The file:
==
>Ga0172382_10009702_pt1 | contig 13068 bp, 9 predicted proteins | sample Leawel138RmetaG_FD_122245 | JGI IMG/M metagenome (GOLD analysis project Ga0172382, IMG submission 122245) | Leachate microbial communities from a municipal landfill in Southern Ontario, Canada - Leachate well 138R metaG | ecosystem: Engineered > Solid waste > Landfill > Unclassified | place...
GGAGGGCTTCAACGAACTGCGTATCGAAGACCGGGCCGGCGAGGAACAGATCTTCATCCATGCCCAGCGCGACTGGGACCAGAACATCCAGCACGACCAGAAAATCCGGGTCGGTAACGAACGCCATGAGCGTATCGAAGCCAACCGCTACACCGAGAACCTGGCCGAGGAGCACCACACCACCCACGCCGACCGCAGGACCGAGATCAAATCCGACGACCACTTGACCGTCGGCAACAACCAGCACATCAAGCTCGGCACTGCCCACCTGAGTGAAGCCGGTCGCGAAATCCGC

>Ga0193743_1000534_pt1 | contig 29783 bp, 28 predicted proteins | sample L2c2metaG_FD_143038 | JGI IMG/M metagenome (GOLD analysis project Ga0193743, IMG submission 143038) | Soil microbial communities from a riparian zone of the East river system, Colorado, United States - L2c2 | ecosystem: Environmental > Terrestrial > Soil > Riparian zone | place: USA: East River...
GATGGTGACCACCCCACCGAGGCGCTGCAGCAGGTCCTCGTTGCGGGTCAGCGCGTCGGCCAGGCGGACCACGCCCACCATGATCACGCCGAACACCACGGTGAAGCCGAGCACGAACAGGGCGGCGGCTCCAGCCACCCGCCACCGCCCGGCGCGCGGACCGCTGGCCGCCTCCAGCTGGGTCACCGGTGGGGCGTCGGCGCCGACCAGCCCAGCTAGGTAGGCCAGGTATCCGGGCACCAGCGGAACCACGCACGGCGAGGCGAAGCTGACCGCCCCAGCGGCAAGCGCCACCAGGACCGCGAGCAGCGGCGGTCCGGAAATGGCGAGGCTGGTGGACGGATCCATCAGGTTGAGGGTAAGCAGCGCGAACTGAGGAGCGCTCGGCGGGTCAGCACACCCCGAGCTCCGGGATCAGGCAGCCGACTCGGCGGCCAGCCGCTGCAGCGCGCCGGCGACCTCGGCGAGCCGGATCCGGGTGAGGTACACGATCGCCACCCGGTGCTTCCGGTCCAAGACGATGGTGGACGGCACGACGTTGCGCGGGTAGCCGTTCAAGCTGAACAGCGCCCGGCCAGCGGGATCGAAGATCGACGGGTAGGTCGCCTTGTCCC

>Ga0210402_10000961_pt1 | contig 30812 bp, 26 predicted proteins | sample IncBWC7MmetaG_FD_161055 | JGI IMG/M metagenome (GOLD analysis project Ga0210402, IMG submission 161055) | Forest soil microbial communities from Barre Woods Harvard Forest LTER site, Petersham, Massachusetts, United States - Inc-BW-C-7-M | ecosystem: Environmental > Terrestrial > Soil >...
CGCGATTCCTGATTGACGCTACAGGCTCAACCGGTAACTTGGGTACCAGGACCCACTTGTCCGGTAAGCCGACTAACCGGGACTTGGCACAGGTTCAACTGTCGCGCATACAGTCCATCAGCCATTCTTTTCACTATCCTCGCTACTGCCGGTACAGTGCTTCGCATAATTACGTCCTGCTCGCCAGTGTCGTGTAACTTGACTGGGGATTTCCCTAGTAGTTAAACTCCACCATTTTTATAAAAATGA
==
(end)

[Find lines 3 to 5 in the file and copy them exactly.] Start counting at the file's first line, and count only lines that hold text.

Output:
>Ga0193743_1000534_pt1 | contig 29783 bp, 28 predicted proteins | sample L2c2metaG_FD_143038 | JGI IMG/M metagenome (GOLD analysis project Ga0193743, IMG submission 143038) | Soil microbial communities from a riparian zone of the East river system, Colorado, United States - L2c2 | ecosystem: Environmental > Terrestrial > Soil > Riparian zone | place: USA: East River...
GATGGTGACCACCCCACCGAGGCGCTGCAGCAGGTCCTCGTTGCGGGTCAGCGCGTCGGCCAGGCGGACCACGCCCACCATGATCACGCCGAACACCACGGTGAAGCCGAGCACGAACAGGGCGGCGGCTCCAGCCACCCGCCACCGCCCGGCGCGCGGACCGCTGGCCGCCTCCAGCTGGGTCACCGGTGGGGCGTCGGCGCCGACCAGCCCAGCTAGGTAGGCCAGGTATCCGGGCACCAGCGGAACCACGCACGGCGAGGCGAAGCTGACCGCCCCAGCGGCAAGCGCCACCAGGACCGCGAGCAGCGGCGGTCCGGAAATGGCGAGGCTGGTGGACGGATCCATCAGGTTGAGGGTAAGCAGCGCGAACTGAGGAGCGCTCGGCGGGTCAGCACACCCCGAGCTCCGGGATCAGGCAGCCGACTCGGCGGCCAGCCGCTGCAGCGCGCCGGCGACCTCGGCGAGCCGGATCCGGGTGAGGTACACGATCGCCACCCGGTGCTTCCGGTCCAAGACGATGGTGGACGGCACGACGTTGCGCGGGTAGCCGTTCAAGCTGAACAGCGCCCGGCCAGCGGGATCGAAGATCGACGGGTAGGTCGCCTTGTCCC

>Ga0210402_10000961_pt1 | contig 30812 bp, 26 predicted proteins | sample IncBWC7MmetaG_FD_161055 | JGI IMG/M metagenome (GOLD analysis project Ga0210402, IMG submission 161055) | Forest soil microbial communities from Barre Woods Harvard Forest LTER site, Petersham, Massachusetts, United States - Inc-BW-C-7-M | ecosystem: Environmental > Terrestrial > Soil >...